When the plague swept through this part of the world, the doors of the church in this village stayed open at all times. Folks sought comfort and the pews were packed. Three vicars died of that plague, for it was one where the survival rate was not anywhere near 99%, but the church stood by its flock. Wind forward to 2021.
The church doors are locked. I do not blame the vicar for he is simply a good German. It is the diocese here in Wales that is showing cowardice. Given that nearly all of the flock here are so old that we have had the jab, why not open up the doors? If only for the social groups which provide interaction for the old and lonely, if not for a service. By next week, even I will have had the jab, having already been vaccinated by God last Autumn.
The pathetic Church of England and wretched Church of Wales cite elf n’safey as the reasons why we have had just the odd service over the past year and even then it was one with no singing, social distancing, masks and no tea afterwards. It was sterile. Even on Christmas Eve it failed to bring joy to the world as the celebration of the arrival of Jesus has done every year on this spot for 700 years. Until now.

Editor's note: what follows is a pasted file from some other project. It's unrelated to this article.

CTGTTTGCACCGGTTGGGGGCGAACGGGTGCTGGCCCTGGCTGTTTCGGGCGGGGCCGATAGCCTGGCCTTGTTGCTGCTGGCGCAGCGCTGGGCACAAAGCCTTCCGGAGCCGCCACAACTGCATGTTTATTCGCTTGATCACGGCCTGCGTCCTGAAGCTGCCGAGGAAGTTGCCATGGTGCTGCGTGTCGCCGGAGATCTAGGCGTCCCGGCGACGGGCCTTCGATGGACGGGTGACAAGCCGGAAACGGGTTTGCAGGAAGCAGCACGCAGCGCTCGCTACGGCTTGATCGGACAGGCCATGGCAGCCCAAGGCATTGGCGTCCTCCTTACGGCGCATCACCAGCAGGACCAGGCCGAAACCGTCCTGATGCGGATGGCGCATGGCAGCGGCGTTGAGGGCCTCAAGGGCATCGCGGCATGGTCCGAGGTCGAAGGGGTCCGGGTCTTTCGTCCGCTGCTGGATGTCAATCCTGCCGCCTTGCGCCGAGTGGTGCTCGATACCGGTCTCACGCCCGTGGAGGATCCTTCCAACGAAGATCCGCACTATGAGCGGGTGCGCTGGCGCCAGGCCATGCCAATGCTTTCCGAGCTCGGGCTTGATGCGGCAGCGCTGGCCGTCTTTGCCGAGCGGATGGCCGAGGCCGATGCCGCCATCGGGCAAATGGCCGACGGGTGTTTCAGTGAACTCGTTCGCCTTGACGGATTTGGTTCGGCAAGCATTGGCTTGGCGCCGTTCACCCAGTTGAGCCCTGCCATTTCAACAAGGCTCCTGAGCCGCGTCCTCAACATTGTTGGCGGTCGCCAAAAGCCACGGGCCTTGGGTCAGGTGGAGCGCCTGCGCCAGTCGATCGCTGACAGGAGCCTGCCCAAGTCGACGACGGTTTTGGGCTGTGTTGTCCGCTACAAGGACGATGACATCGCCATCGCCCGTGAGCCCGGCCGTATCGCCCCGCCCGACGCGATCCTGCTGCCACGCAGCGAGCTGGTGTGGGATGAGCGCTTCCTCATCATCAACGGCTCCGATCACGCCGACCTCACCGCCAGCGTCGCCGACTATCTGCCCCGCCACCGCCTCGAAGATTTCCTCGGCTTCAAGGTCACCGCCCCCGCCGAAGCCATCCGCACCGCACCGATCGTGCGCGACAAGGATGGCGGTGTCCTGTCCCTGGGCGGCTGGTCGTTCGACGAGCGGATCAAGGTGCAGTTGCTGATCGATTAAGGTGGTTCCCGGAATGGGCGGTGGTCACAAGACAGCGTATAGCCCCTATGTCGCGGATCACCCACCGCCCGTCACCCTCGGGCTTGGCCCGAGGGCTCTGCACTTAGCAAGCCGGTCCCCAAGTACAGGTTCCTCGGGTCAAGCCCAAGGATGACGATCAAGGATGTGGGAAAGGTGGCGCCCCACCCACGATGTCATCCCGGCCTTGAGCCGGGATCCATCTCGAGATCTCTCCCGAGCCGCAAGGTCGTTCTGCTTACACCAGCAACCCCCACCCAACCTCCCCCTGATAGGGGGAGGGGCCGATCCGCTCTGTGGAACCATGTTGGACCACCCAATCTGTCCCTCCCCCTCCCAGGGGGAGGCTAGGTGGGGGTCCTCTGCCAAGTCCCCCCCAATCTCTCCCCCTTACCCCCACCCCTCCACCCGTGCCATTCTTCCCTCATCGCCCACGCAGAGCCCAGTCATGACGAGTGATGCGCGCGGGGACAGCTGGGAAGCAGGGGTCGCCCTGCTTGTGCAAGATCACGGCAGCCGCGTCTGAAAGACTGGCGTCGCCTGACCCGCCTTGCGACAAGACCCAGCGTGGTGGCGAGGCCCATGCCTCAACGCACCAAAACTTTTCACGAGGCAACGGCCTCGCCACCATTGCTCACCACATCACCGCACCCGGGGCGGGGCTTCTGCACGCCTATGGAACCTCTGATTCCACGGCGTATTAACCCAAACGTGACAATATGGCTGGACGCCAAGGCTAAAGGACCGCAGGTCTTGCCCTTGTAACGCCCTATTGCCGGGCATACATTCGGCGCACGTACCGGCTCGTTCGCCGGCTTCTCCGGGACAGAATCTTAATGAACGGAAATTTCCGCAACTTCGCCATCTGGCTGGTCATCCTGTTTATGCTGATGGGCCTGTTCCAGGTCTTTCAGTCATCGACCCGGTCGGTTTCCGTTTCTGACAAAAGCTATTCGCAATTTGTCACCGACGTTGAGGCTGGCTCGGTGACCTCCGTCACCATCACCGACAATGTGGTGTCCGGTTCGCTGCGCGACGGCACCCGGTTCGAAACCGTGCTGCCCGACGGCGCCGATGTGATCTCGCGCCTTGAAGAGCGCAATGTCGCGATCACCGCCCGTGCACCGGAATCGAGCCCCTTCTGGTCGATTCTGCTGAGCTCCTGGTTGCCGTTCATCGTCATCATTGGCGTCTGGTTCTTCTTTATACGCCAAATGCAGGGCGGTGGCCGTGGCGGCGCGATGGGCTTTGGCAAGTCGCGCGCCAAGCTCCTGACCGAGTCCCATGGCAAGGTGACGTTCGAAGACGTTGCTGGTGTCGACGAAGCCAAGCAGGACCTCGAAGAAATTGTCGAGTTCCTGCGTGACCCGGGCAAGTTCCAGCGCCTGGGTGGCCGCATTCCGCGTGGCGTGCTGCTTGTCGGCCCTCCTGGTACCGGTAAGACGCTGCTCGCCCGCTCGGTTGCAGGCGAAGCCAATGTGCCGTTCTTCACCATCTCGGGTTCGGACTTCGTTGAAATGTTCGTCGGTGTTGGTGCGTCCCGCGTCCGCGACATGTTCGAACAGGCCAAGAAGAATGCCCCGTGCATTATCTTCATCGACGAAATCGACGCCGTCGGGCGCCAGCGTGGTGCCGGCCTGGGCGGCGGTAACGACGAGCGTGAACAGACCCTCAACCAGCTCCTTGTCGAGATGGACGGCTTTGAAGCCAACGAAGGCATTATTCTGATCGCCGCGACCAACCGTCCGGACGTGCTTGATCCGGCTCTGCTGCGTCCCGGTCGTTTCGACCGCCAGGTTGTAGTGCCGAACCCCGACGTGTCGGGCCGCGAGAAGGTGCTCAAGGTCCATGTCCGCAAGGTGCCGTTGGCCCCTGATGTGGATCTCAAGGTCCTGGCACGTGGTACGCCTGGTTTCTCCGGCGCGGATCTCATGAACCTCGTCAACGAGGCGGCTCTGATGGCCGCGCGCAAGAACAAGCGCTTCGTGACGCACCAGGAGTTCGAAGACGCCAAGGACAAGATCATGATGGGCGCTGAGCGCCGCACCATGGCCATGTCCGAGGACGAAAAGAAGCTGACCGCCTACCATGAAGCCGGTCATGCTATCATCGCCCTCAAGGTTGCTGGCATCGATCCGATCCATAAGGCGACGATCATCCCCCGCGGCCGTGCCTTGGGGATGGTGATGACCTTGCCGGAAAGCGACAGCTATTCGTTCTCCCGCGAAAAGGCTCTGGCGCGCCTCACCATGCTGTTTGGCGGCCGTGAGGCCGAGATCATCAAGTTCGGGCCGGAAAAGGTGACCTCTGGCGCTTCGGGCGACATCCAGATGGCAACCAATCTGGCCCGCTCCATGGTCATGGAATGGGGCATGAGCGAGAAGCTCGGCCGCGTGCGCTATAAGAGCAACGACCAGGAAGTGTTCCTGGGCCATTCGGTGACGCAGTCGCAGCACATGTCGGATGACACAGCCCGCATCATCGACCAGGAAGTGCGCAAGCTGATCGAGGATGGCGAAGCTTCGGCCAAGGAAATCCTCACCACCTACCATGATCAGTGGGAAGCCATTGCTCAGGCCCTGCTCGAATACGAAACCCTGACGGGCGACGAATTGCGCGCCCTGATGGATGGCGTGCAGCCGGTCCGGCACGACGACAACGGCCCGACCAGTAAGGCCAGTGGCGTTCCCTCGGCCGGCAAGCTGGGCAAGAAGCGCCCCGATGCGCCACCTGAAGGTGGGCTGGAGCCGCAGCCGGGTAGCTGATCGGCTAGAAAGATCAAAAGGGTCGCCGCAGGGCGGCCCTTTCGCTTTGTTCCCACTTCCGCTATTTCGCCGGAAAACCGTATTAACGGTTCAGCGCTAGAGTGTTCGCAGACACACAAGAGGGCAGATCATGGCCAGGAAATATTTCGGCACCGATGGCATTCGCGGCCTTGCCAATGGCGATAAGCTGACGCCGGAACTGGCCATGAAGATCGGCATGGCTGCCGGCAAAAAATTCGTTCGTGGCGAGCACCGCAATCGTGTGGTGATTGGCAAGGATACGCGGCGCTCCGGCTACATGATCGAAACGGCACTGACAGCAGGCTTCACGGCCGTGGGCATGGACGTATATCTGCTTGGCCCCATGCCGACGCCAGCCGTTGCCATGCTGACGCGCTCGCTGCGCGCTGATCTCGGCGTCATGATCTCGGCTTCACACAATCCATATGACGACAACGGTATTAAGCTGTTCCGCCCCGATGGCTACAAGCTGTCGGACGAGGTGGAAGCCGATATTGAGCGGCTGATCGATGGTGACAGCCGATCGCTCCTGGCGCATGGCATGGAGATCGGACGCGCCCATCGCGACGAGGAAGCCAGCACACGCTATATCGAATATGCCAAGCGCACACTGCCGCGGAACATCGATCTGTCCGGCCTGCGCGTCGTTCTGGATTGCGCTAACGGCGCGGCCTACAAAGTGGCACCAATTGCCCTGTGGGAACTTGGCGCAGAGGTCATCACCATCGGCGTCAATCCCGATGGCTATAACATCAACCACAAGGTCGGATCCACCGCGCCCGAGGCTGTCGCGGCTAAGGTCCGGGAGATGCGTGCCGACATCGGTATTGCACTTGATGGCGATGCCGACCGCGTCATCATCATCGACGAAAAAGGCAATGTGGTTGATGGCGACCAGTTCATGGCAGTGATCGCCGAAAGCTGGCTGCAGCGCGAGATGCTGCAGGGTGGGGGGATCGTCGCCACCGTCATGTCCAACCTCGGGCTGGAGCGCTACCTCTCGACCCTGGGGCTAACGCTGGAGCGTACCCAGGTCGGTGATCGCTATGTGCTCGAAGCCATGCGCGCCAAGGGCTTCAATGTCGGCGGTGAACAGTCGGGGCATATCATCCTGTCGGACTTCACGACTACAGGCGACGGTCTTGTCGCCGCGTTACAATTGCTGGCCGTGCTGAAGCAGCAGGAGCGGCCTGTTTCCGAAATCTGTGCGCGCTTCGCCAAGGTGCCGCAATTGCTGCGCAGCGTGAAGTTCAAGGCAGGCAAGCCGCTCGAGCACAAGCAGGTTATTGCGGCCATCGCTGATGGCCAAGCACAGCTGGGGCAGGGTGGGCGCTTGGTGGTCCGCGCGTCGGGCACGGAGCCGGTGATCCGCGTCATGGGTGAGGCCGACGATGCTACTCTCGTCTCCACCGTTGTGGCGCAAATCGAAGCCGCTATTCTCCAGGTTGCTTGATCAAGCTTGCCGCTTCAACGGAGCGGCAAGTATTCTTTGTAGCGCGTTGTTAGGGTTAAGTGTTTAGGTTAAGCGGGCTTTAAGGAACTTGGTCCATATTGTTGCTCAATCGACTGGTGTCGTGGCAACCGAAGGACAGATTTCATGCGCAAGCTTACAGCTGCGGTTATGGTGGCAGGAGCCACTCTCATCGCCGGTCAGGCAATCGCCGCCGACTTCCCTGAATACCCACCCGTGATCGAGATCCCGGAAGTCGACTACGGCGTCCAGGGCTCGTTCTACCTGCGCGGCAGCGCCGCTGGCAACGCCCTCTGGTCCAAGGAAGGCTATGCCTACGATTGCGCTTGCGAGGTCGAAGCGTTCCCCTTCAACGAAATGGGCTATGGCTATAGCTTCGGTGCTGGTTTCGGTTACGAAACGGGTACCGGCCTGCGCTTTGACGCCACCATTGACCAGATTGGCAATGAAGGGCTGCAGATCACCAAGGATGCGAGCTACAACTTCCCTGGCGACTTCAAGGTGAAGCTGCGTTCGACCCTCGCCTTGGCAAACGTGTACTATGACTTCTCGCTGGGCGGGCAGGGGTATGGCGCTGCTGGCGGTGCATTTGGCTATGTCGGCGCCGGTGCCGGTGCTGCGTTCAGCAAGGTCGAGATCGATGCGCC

If one reads Defoe’s account of the Great Plague, as I did last spring, it shows how the folks of London needed the Church and how many in the Church responded. This time around, the Church has forsaken us and for many of us, who used to have faith, this does present a challenge. Yes, I still believe but the Church has offered no succour or comfort to anyone. Indeed, as my father was lowered into the ground in October, I found myself rowing with officious mask zealots as to who might be allowed to stand by his grave and raise a glass to celebrate his life.
The Mrs is now going to a small church over the border among the infidels of England, a place where they still celebrate and sing. I am not wild about churches with drums and guitars and so sulk at home. If the church in this village does ever reopen, I am sure that, even with a 100% vaccinated congregation, it will still insist on masks and social distancing and that the ban on singing or tea and a chocolate biscuit for Joshua will stay in place for a while. It will be sterile. Will I rush back? I need to remind myself hard that God has not forsaken me even if his, spineless, ministers on Earth have done so.
I may return at some point. Perhaps when the blackberry bushes in the churchyard are dripping with berries. But others will not. It is not as if our churches were packed before this lockdown but I fear that when lockdown ends, the congregation sizes of even two years ago will look like a golden period of mass participation. In almost empty churches there will be no need at all to enforce any social distancing.